thanks for that post emma. my mother also has BPD and gave my dad gave me this book to read. at first i didnt believe him, my mother taught me not to. when i finally read it i was shocked and cried all night. it was my life in a book and it had a name. i am now 19 and still struggling with how to handle a woman i love so much but can barely stand to have in my life. i am so glad i am not the only one. good luck to everyone in the same situation.

I am a step mother with a son who has a Borderline mother. It make me so sad! I love him so much. He is only eleven years old, and he cannot take information from me about his mother, because I am seen as the enemy. I care for him so much, and so far, my approach is just to be there for him, and cuddle him, and put him to bed and give him the kind of mothering he needs. His dad is a little detached, and thinks that the mother is just imbalanced, and that he, Oliver, will survive. There are constant custody battles, financial battles, and crises around typical everyday events. Any help or advice from other stepmothers greatly appreciated. Mary


I am the adult daughter of a mother with BPD. My sister has also been diagnosed with BPD. It wasn't until I was in college that I realized my mother was mentally ill. Growing up, I had always believed I was an awful child and that no matter what I did, I seemed to make my mom bad. Looking back on my childhood, I never did anything "bad" but my mother would convince me I was. As an adult now it is difficult to have a relationship with her because she is still so negative and has never acknowledged being abusive towards my sister & I growing up. Thank you to all the previous helps knowing I'm not alone!


I am a 34 y/o adult woman and I am just now realizing that my mother is very likely a borderline of the "witch" type. I always knew that she was depressed especially given that depression and alcohol abuse run in our family. I knew that she was negative and controlling but I think that I was unwilling to face how dysfunctional she was/is. I distinctly recall an episode when I was 8 years old and was in a school play as a sheep. My mother had sewn the costume and was helping me to get dressed prior to the show. As a typical eight year old girl self conscious of her appearance, I did not want black paint on my nose. She quickly became enraged, yelling at me calling me an ungrateful little bitch. Profanity was strictly forbidden in my household and I had never heard my mother use that word, much less directed at me. She made me feel like a horrible, worthless person in that moment. I plan to purchase Dr. Lawson's book to begin the process of understanding and healing so that I may lead as full and joyful a life as possible despite my dysfunctional upbringing.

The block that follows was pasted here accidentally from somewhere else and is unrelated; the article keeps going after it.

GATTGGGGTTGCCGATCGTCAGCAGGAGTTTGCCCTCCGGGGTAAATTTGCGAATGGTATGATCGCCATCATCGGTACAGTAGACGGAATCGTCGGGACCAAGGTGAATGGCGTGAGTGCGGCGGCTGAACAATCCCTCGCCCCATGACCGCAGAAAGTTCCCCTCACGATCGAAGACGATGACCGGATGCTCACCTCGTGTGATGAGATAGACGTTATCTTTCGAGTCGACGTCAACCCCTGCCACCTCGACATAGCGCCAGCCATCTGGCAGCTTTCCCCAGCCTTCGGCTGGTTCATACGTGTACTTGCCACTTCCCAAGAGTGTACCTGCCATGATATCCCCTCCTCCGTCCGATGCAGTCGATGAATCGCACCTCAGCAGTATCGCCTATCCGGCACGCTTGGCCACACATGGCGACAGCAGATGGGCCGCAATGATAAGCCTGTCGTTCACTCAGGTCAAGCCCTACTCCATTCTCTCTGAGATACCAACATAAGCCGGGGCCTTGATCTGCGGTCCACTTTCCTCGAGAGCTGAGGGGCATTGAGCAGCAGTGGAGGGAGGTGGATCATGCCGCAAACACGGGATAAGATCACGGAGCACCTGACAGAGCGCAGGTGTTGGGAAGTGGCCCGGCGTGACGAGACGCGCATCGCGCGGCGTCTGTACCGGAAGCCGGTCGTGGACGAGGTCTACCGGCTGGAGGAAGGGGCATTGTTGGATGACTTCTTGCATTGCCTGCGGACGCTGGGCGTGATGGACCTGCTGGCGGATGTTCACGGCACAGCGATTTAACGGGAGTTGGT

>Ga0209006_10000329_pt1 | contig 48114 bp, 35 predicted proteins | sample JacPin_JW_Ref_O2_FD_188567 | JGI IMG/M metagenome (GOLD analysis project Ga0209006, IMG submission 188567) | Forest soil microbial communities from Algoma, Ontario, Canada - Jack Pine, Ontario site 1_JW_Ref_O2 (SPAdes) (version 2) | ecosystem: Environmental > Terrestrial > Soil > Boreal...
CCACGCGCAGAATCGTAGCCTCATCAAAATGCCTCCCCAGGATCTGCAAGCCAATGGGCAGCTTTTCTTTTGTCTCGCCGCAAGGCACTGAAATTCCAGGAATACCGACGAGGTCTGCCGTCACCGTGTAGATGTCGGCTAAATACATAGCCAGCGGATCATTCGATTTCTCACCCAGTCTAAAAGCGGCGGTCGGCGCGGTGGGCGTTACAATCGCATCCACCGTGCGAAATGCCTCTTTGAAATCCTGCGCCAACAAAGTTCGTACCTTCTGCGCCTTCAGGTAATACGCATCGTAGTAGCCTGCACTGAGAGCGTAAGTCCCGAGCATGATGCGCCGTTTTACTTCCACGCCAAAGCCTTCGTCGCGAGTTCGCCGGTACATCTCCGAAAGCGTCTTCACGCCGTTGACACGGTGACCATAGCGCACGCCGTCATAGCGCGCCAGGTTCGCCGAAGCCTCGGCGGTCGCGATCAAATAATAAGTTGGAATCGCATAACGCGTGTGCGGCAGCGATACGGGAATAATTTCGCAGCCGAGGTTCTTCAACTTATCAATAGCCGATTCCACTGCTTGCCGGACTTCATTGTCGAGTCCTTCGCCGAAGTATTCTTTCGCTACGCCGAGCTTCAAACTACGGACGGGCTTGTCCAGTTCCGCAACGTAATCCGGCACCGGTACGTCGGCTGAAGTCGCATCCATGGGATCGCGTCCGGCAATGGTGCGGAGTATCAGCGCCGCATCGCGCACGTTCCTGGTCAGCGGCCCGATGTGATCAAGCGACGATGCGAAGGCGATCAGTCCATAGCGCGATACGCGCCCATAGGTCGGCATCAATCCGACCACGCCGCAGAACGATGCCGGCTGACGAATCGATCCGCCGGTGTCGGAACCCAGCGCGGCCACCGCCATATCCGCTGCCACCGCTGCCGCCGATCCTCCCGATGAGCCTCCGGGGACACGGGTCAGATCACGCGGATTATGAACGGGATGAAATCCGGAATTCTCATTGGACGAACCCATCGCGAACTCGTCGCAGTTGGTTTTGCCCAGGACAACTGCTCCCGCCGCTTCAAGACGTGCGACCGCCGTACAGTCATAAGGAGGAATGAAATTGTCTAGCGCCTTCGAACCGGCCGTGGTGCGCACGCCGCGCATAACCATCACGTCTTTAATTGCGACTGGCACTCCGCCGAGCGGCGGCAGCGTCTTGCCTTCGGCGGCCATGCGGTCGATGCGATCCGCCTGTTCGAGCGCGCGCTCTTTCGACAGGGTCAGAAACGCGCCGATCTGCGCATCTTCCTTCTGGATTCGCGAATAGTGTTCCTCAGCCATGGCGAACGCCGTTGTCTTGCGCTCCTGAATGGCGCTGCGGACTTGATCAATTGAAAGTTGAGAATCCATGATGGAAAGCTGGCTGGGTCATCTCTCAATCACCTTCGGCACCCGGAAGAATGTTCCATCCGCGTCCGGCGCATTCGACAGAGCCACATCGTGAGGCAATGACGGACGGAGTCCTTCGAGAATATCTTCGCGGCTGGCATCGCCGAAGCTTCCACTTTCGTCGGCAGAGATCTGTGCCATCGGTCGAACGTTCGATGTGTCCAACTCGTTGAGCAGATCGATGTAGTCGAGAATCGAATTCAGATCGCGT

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This is a great source for what's being discussed on numerous medically oriented web blogs.

Stephanie Rasband

I just did an interview on blogtalk radio about Borderline Personality in relationships and I talked from both professional and personal experience being the adult child of an untreated, malignant borderline mother. I am always very careful to state that she was untreated because like Kayla, there are many mother out there with BPD who are conscious of it and in treatment and are working to make sure they don’t harm their children. For those of us whose mothers were untreated or who bailed out of treatment when confronted over their behavior, the experience was definitely that of being a captive of an emotional terrorist. I just reread the chapter on captivity in Judith Herman’s book Trauma and it fits my experience so well. As children we can’t escape and are forced to find ways of surviving the crazy assaults on our minds, bodies and souls. I was inspired by my radio spot to set up a website for adult children of BP mother’s to learn, share and heal together. There are articles, inspriational pieces, a place for personal stories, a blog that I will post to and even a chatroom. Stop by if you like, I put it up for you.


I was diagnosed with BPD 3 yrs ago. When i looked it up on webmd i started reading an article they had that described a borderline woman. The only problem was, it wasn't me! It was my mom. They even said at the end, oh and we aren't talking about you, we are talking about your mother. Now I do have BPD. I'm the waif and sometimes the hermit. I'm in counseling and have been for the last 3 yrs. and I'm slowly getting better. The only thing I still haven't learned how to do is deal with my mom, who is the queen and sometimes the witch. She will not admit she has BPD and claims that she has no psychological problems. I'm hoping that therapy will help me learn to deal with her, without putting myself at risk of getting hurt by her. Thank you for everyone who posted and gave me the courage to post to.


I just posted anf followed a link I found to another website They had a copy of the article I mentioned above. It's the one that showed me what i suffered from and why my mother never seemed to be safe.

You can find it at: http://site,
They have some great articles there. I hope they help you like they did me.


I'm sorry I put a comma where a period should be. This is the correct link.

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Trust is a major issue between borderlines and their children.